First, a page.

Justice has never been blind when it comes to race in Florida.
Blacks were first at the mercy of slave masters. Then came Jim Crow segregation and the Ku Klux Klan.
Now, prejudice wears a black robe.
Half a century after the civil rights movement, trial judges throughout Florida sentence blacks to harsher punishment than whites, a Herald-Tribune investigation found.
They offer blacks fewer chances to avoid jail or scrub away felonies.
They give blacks more time behind bars — sometimes double the sentences of whites accused of the same crimes under identical circumstances.
Florida lawmakers have struggled for 30 years to create a more equitable system.
Points are now used to calculate sentences based on the severity of the crime, the defendant’s prior record and a host of other factors. The idea is to punish criminals in Pensacola the same as those in Key West — no matter their race, gender or wealth.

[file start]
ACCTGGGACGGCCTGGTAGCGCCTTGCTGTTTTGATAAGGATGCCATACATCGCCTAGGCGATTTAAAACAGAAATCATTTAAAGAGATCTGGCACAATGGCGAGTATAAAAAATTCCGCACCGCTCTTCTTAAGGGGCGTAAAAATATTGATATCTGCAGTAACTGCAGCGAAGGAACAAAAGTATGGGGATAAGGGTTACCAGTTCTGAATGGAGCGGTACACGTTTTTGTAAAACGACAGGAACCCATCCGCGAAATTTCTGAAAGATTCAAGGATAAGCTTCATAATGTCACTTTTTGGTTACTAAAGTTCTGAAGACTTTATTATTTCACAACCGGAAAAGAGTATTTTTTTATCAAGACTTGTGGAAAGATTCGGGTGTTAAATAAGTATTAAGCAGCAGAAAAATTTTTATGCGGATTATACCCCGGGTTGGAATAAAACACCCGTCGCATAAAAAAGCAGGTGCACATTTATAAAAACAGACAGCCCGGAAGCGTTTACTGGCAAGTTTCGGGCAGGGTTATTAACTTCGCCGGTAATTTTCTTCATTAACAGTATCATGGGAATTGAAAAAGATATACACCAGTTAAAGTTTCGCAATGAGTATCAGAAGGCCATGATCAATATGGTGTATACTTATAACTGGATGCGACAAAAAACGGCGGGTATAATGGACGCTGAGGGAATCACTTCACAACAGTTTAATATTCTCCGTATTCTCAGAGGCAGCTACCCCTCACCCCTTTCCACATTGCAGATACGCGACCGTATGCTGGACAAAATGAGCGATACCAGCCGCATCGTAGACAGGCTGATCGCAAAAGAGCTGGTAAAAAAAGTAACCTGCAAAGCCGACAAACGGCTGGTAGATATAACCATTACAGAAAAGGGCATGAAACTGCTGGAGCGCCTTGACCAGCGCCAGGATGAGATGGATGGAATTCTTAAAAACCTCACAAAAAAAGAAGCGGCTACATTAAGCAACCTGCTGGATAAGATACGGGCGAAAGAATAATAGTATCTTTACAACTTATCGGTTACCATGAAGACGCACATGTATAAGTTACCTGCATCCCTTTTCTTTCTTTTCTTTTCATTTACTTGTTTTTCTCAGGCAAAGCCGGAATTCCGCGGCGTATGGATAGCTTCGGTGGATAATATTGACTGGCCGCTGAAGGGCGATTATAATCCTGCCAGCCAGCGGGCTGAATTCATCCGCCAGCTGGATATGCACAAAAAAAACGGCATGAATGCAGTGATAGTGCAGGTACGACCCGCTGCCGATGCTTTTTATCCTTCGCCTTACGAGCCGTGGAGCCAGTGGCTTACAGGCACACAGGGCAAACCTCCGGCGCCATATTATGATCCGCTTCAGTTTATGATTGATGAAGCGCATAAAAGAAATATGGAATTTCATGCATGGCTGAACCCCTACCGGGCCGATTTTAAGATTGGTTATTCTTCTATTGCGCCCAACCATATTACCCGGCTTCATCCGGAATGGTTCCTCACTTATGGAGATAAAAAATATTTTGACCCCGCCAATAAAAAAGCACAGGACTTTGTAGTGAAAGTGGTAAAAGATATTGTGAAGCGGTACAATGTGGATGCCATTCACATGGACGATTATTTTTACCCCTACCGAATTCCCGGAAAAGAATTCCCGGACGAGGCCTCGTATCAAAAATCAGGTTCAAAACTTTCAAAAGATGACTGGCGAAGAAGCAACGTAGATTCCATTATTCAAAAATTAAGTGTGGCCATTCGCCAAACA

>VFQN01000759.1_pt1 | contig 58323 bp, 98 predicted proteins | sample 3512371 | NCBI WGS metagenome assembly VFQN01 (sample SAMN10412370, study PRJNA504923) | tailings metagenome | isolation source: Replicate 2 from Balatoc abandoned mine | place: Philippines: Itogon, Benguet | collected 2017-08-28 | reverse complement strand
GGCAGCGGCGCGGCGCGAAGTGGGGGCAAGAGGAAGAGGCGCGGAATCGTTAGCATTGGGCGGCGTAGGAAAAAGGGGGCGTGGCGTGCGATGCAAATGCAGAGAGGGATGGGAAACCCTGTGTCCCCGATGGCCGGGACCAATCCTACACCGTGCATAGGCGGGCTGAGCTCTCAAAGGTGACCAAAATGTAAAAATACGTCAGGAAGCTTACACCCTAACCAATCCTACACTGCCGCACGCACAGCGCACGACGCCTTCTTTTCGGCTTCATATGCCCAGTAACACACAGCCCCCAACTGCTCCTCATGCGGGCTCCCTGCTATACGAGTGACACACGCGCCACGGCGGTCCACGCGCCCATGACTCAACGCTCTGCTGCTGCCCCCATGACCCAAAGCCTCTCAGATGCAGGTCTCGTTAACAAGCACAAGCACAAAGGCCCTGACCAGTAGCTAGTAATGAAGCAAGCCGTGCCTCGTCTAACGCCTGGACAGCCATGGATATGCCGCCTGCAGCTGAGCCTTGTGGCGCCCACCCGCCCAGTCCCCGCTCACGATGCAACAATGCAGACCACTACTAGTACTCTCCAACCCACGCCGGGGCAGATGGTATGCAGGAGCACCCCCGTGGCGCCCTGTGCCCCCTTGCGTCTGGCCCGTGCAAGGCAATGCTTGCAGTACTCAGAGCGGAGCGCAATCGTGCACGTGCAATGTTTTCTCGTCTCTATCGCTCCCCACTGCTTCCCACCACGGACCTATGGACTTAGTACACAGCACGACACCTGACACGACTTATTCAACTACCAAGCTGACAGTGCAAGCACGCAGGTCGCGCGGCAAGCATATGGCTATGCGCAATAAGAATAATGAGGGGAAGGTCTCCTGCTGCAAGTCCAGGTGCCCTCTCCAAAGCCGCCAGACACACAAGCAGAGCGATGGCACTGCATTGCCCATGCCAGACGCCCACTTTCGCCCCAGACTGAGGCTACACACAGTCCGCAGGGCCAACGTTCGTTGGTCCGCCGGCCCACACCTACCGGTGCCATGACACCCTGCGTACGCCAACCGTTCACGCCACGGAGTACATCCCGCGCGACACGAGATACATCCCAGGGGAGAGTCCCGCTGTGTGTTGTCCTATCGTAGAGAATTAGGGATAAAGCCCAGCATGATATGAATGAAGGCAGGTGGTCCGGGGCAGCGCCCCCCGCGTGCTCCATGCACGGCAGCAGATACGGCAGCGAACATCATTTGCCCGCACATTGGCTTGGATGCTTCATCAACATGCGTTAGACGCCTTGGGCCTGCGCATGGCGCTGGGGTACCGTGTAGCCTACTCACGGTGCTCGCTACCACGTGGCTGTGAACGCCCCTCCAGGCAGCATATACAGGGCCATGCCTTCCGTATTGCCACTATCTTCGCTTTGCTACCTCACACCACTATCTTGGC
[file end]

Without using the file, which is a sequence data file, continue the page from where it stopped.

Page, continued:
But the point system has not stopped discrimination.
In Manatee County, judges sentence whites convicted of felony drug possession to an average of five months behind bars.
They give blacks with identical charges and records more than a year.
Judges in the Florida Panhandle county of Okaloosa sentence whites to nearly five months for battery.
They lock up blacks for almost a year.
Along the state’s northeast shore, judges in Flagler County put blacks convicted of armed robbery away for nearly triple the time.